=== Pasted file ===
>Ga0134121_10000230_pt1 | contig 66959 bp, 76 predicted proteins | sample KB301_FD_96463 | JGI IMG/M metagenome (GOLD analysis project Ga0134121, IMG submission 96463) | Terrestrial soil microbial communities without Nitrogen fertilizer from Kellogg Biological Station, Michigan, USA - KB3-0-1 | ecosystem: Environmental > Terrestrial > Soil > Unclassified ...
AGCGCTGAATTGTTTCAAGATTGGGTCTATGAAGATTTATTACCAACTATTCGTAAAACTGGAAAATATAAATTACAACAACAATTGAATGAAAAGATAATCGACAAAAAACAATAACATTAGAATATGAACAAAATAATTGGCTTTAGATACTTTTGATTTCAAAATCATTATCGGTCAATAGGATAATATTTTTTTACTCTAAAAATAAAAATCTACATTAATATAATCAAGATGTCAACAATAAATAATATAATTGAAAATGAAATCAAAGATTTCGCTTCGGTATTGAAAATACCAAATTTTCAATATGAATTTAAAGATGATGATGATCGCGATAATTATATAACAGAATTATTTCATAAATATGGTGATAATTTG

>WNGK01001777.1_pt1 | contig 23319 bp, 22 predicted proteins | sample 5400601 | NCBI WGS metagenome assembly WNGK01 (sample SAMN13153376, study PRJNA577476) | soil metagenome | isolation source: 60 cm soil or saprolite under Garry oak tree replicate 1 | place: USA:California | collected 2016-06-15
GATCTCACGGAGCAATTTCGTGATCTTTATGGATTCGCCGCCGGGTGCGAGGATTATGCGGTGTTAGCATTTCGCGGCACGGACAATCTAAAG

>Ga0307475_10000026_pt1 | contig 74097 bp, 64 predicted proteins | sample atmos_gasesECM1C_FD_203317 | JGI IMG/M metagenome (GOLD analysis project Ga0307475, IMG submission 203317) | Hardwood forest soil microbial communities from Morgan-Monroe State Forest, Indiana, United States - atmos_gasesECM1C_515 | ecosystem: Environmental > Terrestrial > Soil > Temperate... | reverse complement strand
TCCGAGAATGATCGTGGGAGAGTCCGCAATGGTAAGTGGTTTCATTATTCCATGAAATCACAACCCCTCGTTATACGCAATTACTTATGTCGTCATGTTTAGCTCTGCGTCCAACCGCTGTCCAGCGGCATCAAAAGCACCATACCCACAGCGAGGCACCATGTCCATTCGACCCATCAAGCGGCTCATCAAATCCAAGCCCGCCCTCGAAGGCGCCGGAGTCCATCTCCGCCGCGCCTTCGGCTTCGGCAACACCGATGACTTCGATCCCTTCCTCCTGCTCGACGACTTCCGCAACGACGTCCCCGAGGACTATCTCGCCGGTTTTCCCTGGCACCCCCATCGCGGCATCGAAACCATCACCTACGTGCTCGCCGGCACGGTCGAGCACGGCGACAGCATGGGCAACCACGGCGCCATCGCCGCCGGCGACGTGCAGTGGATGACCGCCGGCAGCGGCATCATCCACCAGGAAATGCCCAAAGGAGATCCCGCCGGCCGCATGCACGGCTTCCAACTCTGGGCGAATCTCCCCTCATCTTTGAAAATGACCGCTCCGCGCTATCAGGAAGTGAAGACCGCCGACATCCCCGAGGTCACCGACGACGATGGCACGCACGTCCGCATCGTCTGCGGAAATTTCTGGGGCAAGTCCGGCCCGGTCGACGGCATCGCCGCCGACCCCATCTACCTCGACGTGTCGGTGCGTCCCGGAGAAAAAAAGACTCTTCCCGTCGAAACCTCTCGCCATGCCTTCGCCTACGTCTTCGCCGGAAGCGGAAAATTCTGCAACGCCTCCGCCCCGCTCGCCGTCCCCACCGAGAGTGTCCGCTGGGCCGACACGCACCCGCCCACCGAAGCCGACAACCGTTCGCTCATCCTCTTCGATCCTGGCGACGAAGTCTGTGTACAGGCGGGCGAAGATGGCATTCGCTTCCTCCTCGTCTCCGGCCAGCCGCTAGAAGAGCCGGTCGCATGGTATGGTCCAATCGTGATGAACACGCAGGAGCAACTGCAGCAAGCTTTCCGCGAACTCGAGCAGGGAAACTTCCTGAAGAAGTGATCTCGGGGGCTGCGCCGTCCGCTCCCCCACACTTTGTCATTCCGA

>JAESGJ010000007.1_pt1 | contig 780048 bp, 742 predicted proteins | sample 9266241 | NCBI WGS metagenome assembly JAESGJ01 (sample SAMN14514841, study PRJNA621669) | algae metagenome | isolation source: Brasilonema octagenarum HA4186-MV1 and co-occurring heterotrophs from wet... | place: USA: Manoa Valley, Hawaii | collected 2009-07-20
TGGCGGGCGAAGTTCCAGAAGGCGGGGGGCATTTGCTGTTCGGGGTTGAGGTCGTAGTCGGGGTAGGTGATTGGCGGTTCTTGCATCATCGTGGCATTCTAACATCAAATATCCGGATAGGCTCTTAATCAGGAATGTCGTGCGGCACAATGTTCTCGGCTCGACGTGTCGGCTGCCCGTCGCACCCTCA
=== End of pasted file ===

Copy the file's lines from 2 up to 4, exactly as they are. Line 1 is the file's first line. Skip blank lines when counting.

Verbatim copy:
AGCGCTGAATTGTTTCAAGATTGGGTCTATGAAGATTTATTACCAACTATTCGTAAAACTGGAAAATATAAATTACAACAACAATTGAATGAAAAGATAATCGACAAAAAACAATAACATTAGAATATGAACAAAATAATTGGCTTTAGATACTTTTGATTTCAAAATCATTATCGGTCAATAGGATAATATTTTTTTACTCTAAAAATAAAAATCTACATTAATATAATCAAGATGTCAACAATAAATAATATAATTGAAAATGAAATCAAAGATTTCGCTTCGGTATTGAAAATACCAAATTTTCAATATGAATTTAAAGATGATGATGATCGCGATAATTATATAACAGAATTATTTCATAAATATGGTGATAATTTG

>WNGK01001777.1_pt1 | contig 23319 bp, 22 predicted proteins | sample 5400601 | NCBI WGS metagenome assembly WNGK01 (sample SAMN13153376, study PRJNA577476) | soil metagenome | isolation source: 60 cm soil or saprolite under Garry oak tree replicate 1 | place: USA:California | collected 2016-06-15
GATCTCACGGAGCAATTTCGTGATCTTTATGGATTCGCCGCCGGGTGCGAGGATTATGCGGTGTTAGCATTTCGCGGCACGGACAATCTAAAG